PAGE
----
Assignment of Error III
"The court erred in granting summary judgment when it found the plaintiff may only enforce contribution in the original federal court case or file a separate action for contribution within one year after the judgment is recovered."
When Fair Board attempted to foreclose upon Swagler's property, the trial court found not only that the judgments had been discharged by payment, but that Fair Board was not a judgment creditor of Swagler. It thus granted summary judgment on that basis.
However, under R.C. 2307.31(A), persons jointly liable in tort for the same injury may receive contribution from each other. Here Fair Board and Swagler were found to be jointly liable for the same injury to Morris. Thus, Fair Board appears to be a tortfeasor that may seek contribution under the statute.
The right of contribution carries with it several qualifications. First, only the tortfeasor who has paid more than his proportionate share of the common liability is entitled to it. Fair Board paid the entire liability and thus could be said to have paid more than its proportionate share. Second, a tortfeasor cannot be compelled to contribute an amount beyond his own proportionate share of the entire liability. Here Fair Board paid the entire amount of the common liability. The relative degree of fault, however, remained unknown. Without a judicial determination as to what share was properly allocated to Swagler it cannot be said that Fair Board paid an amount beyond its proportionate share. Third, the statute specifically states:
"* * * There is no right of contribution in favor of any tortfeasor who has intentionally caused or intentionally contributed to the injury or wrongful death."
In addition to this state law bar to contribution in intentional injury cases, there is federal case law holding that contribution is unavailable in civil rights actions. Anderson v. Local Union No. 3, Internatl. Bhd. of Electrical Workers (S.D.N.Y 1984), 582 F. Supp. 627, affirmed (C.A. 2, 1984), 751 F.2d 546. Anderson involved a civil rights violation under Title VII of the Civil Rights Act of 1964 (Section 2000e et seq., Title 42, U.S. Code). The court held that contribution and indemnity, as those terms are defined in Ohio in the case of Travelers Indemnity Co. v. Trowbridge (1975), 41 Ohio St.2d 11, 70 O.O. 2d 6, 321 N.E.2d 787, were both unavailable to a defendant found in violation of Title VII. Finding no specific provision in Title VII providing for contribution, the court in Anderson looked to the legislative history of the Act in order to determine if contribution was intended by Congress. It found no such intent. Id. at 630-631.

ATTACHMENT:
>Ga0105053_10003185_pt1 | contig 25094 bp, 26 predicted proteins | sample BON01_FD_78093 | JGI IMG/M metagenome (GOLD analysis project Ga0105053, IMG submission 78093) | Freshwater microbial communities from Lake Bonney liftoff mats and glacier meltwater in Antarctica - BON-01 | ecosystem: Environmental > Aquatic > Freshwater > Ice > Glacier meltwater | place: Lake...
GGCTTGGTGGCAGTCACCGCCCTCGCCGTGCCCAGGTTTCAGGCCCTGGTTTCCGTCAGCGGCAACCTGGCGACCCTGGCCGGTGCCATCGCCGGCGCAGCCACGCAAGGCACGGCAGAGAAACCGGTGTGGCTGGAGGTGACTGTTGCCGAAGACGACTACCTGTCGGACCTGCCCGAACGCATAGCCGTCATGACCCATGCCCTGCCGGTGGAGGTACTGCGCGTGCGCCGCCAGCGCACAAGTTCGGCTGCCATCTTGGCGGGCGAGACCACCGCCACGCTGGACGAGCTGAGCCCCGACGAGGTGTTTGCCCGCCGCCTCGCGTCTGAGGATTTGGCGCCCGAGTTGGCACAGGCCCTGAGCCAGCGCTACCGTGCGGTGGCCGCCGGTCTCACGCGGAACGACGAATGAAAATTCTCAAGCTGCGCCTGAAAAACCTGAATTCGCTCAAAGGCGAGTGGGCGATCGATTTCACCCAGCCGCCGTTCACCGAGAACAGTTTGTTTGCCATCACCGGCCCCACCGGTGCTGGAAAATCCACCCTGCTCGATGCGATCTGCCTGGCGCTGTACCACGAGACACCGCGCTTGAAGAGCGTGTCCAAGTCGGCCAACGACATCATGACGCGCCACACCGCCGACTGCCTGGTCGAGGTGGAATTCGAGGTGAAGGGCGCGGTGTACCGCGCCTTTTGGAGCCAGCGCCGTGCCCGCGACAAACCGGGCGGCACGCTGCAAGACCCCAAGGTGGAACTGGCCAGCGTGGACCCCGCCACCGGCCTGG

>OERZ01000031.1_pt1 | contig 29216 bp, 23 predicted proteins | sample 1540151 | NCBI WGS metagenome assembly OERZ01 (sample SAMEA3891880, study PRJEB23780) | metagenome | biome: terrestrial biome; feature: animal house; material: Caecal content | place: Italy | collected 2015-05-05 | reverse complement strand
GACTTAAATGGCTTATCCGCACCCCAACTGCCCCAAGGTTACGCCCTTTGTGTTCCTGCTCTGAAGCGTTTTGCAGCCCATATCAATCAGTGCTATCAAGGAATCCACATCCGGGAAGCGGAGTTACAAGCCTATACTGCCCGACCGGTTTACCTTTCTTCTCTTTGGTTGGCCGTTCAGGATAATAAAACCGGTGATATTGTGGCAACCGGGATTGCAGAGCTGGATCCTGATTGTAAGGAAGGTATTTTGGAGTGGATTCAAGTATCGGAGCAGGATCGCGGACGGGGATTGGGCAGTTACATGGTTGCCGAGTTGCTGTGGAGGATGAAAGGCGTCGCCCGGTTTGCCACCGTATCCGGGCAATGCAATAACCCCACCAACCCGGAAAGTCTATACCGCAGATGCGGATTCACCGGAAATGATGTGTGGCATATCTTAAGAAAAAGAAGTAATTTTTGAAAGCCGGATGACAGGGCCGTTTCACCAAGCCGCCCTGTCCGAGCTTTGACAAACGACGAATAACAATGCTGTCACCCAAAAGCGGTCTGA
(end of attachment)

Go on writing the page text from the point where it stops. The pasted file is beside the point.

Fair Board and Swagler were found liable for intentional acts of discrimination in violation of Section 1983, Title 42, U.S. Code. There is no provision for contribution under Section 1983 and research has revealed no case dealing with the question of whether such a right should be implied. Without any established federal common law on the contribution question, this court refuses to imply one.
Here, Fair Board attempts to circumvent the contribution statute and federal case law by taking assignments of the certificates of liens. Fair Board could not compel Swagler to contribute for an intentional wrong by bringing a separate action in contribution or by seeking redress through federal litigation. R.C. 2307.31(A); Anderson, supra. Thus, Fair Board cannot do indirectly what it is unable to do directly.
This assignment of error is likewise overruled and the judgment of the trial court is affirmed.
QUILLIN, P.J., concurs in judgment only.
BAIRD, J., dissents.
Defendant may well eventually prevail on the contribution issue, perhaps even on the basis that plaintiff was an intentional tortfeasor as mentioned in the principal opinion. At this juncture, however, it is not possible to tell from the record before us even what the nature of the judgment was that was rendered against plaintiff and defendant, let alone whether plaintiff's relationship to that judgment was as an intentional tortfeasor. These matters would presumably come to light in the course of further proceedings, for which I believe this cause should be remanded. In the belief that assignments of error one and three should be sustained, I respectfully dissent.